- Mortgage approvals fell in November, despite the more stable financial market backdrop. Stretched affordability is driving a correction which is likely to keep transactions low and the EY ITEM Club expects that this will result in a double-digit fall in house prices.
- A decline in gross unsecured lending and another significant increase in household deposits suggests that consumers remain unable or unwilling to push against the pressures of falling real incomes by borrowing more or saving less. Whether consumers change that approach will be key to the outlook for consumer spending.
Martin Beck, chief economic advisor to the EY ITEM Club, says: “The financial market turmoil that followed late-September's mini-Budget had largely disappeared by the start of November. However, the more stable financial market backdrop offered no support to the housing market, with mortgage approvals falling to 46,075 in November, from 57,875 in October. Excluding the pandemic periods, this was the lowest level since April 2011.
“Net mortgage lending of £4.4bn was up on October's level, but this was a legacy of transactions set in train earlier. The EY ITEM Club expects that both lending flows and residential transactions are likely to fall back in Q1 2023. Indeed, though the financial market backdrop has improved, it has only reduced the extent to which house price valuations, based on mortgage affordability, are stretched, so the EY ITEM Club expects that a double-digit correction in prices remains likely.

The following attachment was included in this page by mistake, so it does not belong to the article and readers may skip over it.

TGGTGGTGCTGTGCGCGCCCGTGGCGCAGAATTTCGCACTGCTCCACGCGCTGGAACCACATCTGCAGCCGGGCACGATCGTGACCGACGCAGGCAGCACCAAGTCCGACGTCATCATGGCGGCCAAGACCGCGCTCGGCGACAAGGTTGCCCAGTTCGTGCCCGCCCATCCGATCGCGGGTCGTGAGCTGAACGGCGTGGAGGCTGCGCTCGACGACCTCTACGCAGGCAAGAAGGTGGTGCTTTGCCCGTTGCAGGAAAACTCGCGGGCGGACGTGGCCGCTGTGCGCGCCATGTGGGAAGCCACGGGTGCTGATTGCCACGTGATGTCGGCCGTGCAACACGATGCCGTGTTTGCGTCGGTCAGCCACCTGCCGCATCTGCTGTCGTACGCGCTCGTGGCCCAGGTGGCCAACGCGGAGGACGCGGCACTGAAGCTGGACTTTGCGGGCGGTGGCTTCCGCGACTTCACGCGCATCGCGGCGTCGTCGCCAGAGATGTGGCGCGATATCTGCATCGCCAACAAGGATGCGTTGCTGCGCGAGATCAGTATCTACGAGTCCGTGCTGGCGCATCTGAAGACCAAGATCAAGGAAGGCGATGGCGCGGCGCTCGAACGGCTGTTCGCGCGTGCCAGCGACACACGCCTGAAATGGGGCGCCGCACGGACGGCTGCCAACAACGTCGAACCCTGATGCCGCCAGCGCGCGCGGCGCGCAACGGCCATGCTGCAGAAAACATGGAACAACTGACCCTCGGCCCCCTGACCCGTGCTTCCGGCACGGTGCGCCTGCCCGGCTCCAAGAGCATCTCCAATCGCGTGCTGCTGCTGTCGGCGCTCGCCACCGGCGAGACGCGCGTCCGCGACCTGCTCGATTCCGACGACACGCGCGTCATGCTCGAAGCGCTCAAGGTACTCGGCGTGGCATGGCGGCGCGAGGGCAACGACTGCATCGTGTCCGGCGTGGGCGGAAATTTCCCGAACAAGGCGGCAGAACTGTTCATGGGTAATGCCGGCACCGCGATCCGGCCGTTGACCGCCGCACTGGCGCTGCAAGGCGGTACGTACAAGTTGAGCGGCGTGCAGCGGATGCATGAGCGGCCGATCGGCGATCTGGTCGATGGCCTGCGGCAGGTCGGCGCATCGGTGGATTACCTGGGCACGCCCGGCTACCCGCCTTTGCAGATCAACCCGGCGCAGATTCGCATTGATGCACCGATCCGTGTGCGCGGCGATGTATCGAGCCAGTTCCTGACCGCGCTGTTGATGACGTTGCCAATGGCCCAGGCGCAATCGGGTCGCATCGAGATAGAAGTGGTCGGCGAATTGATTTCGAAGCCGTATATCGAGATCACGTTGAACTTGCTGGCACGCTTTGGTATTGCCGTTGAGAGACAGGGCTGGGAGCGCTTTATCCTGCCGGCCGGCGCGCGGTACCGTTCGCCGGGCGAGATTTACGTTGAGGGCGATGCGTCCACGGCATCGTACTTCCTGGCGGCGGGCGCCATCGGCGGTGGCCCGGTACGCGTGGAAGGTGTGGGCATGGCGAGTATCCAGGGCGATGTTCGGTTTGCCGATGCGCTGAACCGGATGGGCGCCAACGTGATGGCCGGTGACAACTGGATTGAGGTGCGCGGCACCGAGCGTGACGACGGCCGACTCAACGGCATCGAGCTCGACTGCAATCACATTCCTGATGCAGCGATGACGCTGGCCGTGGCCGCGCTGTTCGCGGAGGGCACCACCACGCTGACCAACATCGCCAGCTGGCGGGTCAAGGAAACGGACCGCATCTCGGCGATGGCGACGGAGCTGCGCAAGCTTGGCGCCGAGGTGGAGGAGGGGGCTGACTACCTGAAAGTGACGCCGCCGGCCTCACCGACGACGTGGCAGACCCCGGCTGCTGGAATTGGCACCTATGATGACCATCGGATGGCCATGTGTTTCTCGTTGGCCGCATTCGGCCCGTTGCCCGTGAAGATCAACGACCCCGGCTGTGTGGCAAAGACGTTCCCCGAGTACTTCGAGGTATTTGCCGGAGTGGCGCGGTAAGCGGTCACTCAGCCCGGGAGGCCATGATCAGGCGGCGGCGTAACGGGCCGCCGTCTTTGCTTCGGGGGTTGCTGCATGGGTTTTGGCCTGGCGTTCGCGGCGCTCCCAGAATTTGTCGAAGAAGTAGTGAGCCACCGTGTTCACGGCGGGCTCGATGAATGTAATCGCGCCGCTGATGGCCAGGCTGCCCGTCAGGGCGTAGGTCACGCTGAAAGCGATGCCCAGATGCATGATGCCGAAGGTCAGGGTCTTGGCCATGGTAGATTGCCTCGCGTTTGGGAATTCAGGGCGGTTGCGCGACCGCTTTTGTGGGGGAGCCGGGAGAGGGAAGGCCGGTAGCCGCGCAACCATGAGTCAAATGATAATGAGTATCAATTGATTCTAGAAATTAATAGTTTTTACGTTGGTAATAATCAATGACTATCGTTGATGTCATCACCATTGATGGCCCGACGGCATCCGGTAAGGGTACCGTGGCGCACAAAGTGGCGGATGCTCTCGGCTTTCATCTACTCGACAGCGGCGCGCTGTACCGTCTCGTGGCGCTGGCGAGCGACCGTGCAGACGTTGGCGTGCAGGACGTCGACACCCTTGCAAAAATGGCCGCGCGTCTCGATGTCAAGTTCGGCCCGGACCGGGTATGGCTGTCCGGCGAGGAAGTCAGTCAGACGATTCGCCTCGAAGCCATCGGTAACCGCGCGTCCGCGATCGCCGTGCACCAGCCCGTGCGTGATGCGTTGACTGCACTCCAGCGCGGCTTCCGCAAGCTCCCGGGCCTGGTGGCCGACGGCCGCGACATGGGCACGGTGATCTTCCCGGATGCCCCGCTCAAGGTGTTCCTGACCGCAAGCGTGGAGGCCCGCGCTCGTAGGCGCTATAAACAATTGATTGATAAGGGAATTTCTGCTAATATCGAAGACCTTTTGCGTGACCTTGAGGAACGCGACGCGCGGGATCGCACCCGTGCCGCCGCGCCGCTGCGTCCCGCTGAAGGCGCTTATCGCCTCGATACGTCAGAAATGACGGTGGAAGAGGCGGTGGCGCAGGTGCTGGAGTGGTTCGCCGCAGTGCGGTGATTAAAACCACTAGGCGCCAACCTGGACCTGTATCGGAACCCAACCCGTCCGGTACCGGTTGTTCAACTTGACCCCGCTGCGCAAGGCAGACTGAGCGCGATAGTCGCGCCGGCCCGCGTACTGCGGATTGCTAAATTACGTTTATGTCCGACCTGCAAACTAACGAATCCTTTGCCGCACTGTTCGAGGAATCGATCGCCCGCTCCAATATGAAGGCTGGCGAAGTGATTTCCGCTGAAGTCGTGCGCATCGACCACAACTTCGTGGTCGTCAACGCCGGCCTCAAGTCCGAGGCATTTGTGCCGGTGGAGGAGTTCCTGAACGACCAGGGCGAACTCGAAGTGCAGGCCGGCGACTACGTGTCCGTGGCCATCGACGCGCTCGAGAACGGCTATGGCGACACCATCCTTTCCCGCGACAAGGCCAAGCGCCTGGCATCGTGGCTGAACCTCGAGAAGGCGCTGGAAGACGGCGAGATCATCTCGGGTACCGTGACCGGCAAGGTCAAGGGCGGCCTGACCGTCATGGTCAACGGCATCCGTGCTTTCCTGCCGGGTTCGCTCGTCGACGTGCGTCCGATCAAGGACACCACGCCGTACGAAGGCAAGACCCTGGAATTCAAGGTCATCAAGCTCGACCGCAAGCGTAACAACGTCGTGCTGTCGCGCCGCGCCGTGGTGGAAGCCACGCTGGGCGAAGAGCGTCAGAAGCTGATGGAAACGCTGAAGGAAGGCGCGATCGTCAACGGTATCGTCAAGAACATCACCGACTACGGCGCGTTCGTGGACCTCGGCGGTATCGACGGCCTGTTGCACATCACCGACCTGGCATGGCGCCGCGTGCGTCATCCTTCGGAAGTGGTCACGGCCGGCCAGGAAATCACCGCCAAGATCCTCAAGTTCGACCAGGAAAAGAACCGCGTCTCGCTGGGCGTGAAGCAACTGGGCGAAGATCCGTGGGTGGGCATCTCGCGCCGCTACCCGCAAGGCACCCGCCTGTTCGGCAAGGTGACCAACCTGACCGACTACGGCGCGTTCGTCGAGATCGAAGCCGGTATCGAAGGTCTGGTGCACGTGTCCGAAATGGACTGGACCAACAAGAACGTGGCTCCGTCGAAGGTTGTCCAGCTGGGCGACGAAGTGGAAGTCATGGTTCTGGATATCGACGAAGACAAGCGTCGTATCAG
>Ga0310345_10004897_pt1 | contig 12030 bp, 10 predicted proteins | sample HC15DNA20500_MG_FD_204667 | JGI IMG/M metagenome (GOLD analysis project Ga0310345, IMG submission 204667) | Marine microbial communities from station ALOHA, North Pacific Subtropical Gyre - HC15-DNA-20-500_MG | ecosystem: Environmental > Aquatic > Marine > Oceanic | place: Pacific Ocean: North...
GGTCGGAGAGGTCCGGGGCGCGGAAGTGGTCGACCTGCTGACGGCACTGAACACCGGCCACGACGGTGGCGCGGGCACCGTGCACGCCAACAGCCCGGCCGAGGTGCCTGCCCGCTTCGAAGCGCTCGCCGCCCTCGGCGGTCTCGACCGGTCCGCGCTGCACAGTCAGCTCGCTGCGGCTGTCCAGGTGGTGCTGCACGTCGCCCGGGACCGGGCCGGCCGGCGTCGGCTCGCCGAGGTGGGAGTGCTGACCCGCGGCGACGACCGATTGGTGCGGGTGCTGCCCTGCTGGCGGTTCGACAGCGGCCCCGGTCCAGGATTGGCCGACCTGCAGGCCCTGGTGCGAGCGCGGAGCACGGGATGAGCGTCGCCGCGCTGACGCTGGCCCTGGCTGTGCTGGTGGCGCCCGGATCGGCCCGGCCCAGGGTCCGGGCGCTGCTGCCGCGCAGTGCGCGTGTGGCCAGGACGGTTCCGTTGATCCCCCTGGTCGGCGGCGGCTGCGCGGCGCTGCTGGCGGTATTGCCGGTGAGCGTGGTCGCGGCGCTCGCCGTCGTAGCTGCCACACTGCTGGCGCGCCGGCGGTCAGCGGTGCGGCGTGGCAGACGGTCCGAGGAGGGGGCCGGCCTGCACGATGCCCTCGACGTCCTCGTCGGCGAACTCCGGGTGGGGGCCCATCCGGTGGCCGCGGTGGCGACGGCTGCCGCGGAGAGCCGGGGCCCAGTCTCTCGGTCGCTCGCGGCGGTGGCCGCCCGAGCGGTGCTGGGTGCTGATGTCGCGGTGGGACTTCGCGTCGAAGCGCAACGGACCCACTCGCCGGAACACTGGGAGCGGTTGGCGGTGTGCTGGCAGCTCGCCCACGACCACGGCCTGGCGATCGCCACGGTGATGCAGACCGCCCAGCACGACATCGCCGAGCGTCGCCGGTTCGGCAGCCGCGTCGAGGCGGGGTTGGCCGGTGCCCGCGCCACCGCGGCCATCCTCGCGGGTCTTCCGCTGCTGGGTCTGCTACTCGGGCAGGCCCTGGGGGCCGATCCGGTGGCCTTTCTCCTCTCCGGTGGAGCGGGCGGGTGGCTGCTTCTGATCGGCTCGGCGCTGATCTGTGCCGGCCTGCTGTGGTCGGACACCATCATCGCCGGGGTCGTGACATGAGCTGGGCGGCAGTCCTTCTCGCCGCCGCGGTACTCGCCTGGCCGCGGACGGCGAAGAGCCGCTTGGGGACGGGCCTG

“Data on unsecured lending and household deposits continue to give the impression that consumers have limited appetite to push against the pressures of falling real incomes by borrowing more or saving less. Though net unsecured lending rose to £1.5bn in November, from £0.7bn in October, this was entirely due to a notable drop in repayments, with gross lending falling back. And households added £5.7bn to their stock of deposits in November, well above the pre-pandemic norm of £4.2bn a month.
“On balance, the EY ITEM Club still thinks that consumer savings will come to at least the partial aid of the economy. The financial turmoil from late last year may have encouraged greater precautionary saving, but conditions have calmed on those fronts. Survey evidence collected by the Bank of England just before the mini-Budget found that higher-income households are reducing their monthly savings to cut back spending by less. And other major economies, notably the US, have seen excess savings drawn down to a significant extent.”